Camping at the protected area La Magdalena is probably your best option, but if you call ahead to my host mom Nina Anita Menendez, you could stay in a former Peace Corps Volunteer host house for little or no charge- it’s in El Pital only a few steps from the school.
Nina Anita Menendez phones: 01-1503-7726-0058 / 01-1503-7102-7801 / 01-1503-7245-7875
Again, Nina Menche and Nina Maria are great options on El Pital for authentic local food, and they probably wouldn’t charge much at all, but there are also three tiendas (small stores) in El Pital and EL Jute where you can buy eggs, oil, pasta, sauce, cheese, milk, and a variety of snacks and breads if you prefer to cook for yourself. If you stay at the protected area La Magdalena, the employees there can help you arrange for one of the local women to make pupusas or tamales as long as you ask ahead of time.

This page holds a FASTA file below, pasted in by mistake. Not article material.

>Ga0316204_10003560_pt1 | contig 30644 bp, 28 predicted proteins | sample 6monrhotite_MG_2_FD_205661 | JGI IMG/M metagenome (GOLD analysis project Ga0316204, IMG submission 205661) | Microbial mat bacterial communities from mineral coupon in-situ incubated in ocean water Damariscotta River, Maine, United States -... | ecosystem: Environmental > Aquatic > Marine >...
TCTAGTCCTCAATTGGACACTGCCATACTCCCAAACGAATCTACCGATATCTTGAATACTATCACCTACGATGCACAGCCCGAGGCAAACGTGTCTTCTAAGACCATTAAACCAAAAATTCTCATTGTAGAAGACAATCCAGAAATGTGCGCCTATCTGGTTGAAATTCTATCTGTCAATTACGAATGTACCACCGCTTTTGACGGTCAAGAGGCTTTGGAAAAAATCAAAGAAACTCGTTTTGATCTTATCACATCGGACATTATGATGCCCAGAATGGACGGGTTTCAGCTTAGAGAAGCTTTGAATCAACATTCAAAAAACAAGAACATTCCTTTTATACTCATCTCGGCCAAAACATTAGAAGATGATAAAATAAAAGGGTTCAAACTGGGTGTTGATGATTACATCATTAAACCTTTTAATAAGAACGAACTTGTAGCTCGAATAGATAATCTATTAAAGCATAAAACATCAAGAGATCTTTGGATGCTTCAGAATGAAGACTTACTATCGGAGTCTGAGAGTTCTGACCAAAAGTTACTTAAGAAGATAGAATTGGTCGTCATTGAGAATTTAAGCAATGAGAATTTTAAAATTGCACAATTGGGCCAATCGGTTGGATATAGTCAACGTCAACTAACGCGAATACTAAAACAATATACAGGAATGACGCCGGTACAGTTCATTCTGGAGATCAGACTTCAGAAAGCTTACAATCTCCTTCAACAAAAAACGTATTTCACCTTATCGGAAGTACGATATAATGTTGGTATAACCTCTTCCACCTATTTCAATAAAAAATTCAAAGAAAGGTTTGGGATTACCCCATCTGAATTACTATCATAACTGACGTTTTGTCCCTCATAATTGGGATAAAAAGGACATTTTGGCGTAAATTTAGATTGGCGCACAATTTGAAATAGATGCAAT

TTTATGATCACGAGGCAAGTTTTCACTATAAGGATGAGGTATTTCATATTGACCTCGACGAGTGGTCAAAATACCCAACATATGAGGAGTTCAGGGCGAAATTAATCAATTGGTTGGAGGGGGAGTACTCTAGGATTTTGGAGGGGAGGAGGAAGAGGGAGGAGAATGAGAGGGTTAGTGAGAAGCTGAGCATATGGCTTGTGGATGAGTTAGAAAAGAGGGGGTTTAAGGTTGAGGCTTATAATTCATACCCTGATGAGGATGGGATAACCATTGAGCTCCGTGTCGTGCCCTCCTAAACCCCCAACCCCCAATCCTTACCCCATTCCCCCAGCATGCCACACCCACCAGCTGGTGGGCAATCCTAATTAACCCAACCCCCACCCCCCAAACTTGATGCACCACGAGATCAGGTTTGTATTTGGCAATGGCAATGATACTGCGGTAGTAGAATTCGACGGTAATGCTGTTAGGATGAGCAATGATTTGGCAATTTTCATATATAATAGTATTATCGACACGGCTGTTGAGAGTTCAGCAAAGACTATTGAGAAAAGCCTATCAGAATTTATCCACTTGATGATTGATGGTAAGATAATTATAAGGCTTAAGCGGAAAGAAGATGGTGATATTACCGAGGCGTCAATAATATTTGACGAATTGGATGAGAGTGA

From Chalchuapa (home of the Tazumal Ruins): Get on the 234B “El Jute” bus out of the tiny bus terminal in town, which leaves at 12:30pm and 5:15pm sharp every day. The bus costs .50c and will take you up past Ingenio La Magdalena, then will make stops in El Sarsal, Las Tablas, El Pital (a small school is visible from the bus here), then it will snake back down the hill crossing through El Sarsal again, then continuing on to San Cristobal and finally El Jute.
If you’re going to the protected area La Magdalena, you want to remain on the bus until the end of the line in El Jute, then ask someone there how to get down to la oficina (“Donde esta la oficinia?”). The office isn’t visible from the bus stop, but you just walk 2 minutes up a hill, then 2 minutes down the hill and the office will be visible. Definitely easiest to call ahead so they can have someone come meet you at the bus stop.
Maritza Rodriguez– Program Director of the Area Protegida La Magdalena; Phone: 01-1503-7281-4626